13) Ip Man (2008):
Not since Chan’s Drunken Master 2 had there been such a rip-roaring old-school kung fu film made until Ip Man. This film arrived on the heels of those high-budgeted, high production value Chinese/American wu xia style martial arts films like Crouching Tiger Hidden Dragon (1999), which were shot in China that featured fancy wirework and spinning swords fights. Ip Man proved that traditional kung fu fight choreography reminiscent of the 1970s was not out of vogue. The kung fu is as real as the legitimate martial arts stars that performed the fights. Though star Donnie Yen is a product of the flashy stylism of the Fant-Asia films, where he kicked quicker than his idol Bruce Lee (via slower frame rates), as the titular character Ip Man, he never loses his wing chun combative simplicity and Yen’s demeanor perfectly matches the real Ip, who fought with artful virtue without malice and even when push came to shove, like when he’s defending the honor of the Chinese against the Japanese, he humiliates his foes while still maintaining his martial convictions.
12) Ong Bak (2003):
Just when one thought that good martial arts films could only be made in China, Japan, USA and South Korea, the small film industry from Thailand received instant global attention with Ong Bak. Tony Jaa’s breakout film about Thai warrior Ting (Jaa) who travels to Bangkok in search for the decapitated head of the village’s guardian Buddha statue, finds Ting going more berserk than an angry cat in a small room full of 100 old folks in rocking chair squishing its tail as he introduces a new dangerous kind of fight choreography that combined Jackie Chan’s wu da action with a highly stylized version of Muay Boran (violent progenitor of Muay Thai). The highlights of the film aren’t just about Jaa mimicking an elephant during training and his bouts with the seething, meth-induced fits of pugilistic mayhem by the film's rabidly epileptic adversary, yet also his outrageous stunts like his deadly knee-drop strikes, elbows of fury, attack of the SUV and far-out fire kicks. Jaa reminded us of why we liked Chan's films from the mid-1980s on. Jaa’s vision of showcasing his country’s martial arts inspired other S.E. Asian countries’ small film industries like Vietnam, Indonesia, and Malaysia to follow suit.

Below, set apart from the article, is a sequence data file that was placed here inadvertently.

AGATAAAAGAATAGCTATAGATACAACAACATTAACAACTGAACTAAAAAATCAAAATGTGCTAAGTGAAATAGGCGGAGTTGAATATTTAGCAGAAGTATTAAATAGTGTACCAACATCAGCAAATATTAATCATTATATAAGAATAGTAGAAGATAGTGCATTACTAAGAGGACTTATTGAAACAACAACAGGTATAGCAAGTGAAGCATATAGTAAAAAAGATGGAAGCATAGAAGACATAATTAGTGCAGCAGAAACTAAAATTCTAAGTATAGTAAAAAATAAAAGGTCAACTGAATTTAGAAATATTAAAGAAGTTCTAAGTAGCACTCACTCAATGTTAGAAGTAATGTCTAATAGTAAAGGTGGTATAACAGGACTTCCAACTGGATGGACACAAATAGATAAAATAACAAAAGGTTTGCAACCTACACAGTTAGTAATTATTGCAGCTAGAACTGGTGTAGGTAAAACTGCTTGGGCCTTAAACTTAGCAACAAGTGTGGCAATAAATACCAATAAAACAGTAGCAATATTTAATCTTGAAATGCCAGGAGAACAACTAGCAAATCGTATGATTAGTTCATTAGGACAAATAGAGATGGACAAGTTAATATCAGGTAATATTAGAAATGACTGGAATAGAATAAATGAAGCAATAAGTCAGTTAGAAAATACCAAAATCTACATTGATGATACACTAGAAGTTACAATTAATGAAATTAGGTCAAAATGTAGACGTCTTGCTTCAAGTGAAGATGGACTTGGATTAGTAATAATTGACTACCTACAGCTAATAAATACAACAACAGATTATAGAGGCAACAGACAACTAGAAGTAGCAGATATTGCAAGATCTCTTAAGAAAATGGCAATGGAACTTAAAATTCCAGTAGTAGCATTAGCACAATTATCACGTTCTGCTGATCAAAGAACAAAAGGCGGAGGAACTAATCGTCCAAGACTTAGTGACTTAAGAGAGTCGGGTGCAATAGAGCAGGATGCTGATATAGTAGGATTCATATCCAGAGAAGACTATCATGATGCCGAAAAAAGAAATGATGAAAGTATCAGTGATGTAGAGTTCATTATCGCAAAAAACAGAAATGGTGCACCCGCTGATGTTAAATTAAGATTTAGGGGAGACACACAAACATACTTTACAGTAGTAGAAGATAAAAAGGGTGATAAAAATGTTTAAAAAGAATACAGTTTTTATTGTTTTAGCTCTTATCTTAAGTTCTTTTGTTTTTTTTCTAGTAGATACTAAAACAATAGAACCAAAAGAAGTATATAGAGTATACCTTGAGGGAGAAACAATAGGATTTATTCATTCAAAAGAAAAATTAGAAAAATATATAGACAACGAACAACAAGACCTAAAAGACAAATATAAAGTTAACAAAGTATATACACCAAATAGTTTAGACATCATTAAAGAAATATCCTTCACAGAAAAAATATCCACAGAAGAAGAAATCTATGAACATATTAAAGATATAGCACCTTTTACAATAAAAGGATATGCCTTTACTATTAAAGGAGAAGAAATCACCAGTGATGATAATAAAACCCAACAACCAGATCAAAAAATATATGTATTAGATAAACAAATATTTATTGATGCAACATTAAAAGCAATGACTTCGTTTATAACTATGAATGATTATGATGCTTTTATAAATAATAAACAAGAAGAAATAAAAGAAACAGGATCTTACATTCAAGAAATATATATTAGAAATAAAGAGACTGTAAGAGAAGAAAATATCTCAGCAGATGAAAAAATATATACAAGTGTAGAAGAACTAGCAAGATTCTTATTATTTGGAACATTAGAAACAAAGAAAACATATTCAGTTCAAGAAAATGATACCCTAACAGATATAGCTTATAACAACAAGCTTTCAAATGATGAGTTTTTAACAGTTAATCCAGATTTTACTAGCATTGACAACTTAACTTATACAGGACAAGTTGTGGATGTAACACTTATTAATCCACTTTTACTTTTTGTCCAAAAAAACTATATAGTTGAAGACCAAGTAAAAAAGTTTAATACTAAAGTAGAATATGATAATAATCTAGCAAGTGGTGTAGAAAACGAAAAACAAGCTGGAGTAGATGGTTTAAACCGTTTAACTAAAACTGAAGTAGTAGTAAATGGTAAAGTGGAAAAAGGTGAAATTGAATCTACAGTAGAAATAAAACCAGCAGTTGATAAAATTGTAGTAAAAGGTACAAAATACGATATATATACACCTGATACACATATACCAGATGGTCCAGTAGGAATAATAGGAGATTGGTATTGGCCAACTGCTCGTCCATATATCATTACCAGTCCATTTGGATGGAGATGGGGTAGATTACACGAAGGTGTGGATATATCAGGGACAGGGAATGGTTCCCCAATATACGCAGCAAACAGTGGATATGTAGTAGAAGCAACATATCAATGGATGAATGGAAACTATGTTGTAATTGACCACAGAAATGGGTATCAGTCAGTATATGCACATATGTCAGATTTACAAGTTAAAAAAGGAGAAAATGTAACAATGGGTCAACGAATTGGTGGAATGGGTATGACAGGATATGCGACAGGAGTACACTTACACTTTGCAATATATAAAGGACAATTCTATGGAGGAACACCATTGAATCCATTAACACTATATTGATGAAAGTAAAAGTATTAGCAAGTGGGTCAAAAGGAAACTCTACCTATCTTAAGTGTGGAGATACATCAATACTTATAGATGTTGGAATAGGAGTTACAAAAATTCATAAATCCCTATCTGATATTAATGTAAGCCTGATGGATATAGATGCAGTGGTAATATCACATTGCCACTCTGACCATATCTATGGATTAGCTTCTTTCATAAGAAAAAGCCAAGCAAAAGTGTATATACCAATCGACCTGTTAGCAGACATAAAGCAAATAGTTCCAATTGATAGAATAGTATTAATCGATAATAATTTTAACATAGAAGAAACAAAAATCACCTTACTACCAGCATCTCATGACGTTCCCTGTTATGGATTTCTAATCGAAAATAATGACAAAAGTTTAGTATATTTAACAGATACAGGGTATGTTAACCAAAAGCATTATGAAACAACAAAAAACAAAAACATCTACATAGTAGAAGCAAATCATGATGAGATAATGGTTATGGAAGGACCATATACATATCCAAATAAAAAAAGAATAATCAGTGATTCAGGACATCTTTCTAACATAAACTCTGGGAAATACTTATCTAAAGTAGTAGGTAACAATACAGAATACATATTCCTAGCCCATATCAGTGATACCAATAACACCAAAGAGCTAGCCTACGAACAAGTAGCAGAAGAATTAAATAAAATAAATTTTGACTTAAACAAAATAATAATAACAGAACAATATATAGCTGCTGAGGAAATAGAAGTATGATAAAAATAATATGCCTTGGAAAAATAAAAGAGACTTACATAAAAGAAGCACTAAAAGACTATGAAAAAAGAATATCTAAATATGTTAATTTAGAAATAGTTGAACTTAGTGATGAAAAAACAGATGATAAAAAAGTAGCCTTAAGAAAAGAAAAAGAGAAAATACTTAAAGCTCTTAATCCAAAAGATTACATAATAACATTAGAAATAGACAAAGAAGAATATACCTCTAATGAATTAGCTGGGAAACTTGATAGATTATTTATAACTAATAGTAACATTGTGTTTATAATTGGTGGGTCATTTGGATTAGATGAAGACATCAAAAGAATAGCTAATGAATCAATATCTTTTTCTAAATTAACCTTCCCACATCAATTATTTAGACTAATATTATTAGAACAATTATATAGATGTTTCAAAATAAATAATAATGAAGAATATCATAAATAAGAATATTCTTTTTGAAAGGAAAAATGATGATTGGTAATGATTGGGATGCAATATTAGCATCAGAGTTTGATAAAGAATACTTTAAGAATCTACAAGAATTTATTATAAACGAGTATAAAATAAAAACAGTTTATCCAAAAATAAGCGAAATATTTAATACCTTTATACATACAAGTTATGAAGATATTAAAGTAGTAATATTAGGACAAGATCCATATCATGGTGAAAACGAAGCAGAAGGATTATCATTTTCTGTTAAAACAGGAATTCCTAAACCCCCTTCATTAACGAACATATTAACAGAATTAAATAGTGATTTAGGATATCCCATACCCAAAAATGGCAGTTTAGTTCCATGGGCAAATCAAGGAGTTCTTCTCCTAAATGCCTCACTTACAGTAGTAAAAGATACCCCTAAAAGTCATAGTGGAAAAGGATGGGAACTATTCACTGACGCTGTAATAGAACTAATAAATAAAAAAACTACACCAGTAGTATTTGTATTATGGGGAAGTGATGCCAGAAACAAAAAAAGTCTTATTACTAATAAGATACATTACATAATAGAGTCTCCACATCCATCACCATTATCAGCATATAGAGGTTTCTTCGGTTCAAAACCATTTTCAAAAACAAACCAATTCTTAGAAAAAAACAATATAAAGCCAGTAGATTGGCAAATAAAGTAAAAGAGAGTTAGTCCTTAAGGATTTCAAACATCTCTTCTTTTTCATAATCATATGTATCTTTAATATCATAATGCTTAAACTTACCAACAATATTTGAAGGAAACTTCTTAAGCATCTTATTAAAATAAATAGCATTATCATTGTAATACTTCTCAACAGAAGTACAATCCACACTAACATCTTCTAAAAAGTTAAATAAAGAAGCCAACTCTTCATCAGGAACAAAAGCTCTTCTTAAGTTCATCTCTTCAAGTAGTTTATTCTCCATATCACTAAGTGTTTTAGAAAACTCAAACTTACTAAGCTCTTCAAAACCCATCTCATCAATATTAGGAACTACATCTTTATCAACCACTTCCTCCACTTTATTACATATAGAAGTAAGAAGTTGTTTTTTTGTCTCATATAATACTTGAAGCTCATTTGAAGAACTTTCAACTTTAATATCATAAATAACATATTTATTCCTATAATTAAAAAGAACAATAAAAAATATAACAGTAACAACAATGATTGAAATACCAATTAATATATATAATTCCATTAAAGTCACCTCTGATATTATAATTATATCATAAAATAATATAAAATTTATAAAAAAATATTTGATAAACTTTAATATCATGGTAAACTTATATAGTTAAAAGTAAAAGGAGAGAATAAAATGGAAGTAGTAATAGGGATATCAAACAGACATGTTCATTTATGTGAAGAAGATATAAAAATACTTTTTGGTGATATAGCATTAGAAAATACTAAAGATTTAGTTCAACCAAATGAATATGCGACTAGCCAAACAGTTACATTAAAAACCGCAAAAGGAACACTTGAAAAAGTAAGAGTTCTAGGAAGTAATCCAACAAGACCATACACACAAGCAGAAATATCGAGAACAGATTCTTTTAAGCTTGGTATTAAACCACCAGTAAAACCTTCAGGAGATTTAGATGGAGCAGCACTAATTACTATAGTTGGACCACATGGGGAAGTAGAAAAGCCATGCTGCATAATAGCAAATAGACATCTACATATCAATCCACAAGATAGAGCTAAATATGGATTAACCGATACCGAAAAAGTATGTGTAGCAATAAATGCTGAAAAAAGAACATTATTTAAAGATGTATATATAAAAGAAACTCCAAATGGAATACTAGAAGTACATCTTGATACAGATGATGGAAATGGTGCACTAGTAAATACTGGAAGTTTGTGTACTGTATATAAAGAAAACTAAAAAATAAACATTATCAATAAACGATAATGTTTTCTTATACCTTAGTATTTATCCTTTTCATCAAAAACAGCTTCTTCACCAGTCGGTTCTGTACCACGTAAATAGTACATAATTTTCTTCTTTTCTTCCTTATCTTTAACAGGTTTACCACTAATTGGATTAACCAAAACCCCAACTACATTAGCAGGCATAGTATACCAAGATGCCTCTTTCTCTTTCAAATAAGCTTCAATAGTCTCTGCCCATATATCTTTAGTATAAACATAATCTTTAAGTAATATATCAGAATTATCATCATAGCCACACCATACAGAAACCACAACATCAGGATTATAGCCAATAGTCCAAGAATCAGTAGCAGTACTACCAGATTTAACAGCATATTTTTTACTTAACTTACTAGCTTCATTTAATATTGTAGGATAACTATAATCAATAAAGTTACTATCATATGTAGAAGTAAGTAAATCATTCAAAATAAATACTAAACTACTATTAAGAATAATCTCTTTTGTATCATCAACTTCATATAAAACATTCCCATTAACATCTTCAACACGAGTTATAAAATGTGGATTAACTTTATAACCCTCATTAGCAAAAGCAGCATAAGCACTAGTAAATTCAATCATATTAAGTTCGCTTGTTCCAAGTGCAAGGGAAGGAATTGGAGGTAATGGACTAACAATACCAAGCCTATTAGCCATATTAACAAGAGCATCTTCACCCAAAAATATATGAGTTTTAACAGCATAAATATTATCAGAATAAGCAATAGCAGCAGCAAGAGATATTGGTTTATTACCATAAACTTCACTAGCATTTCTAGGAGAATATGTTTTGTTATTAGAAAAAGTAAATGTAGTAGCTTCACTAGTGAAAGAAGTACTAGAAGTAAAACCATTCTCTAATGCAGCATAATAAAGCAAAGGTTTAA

11) Legendary Weapons of China (1982):
The best pure martial arts director of all time, Liu Chia‑liang stars and directs himself as Lei Gong, a Chinese boxer who quits an evil sect of kung fu madmen who believe Western guns can’t kill them. When the film was made, Chia-liang was head of Hong Kong’s Hong Men (see Shaolin Studios 3 for Hong Men’s origin), and thus his kung fu is as authentic as it gets, his choreographed fight used old style skills and when he’s in the fight, he uses no gymnastics or fancy Chinese opera moves, and rarely kicks above the waist. The final 10‑minute fight between the 50-year-old Chia-liang and brother Liu Chia‑rong featured the most outstanding and authentic Chinese martial arts weapons choreography in the history of film. Each of the 18 legendary weapons of Chinese kung fu are clearly demonstrated during one continuous fight scene that you wish would never end. Keep in mind that for this film, the weapons were real, heavy, likely dull bladed and wielded at real battlefield speed. If either Liu messed up the choreography during the fight, it would have been a life-threatening mistake.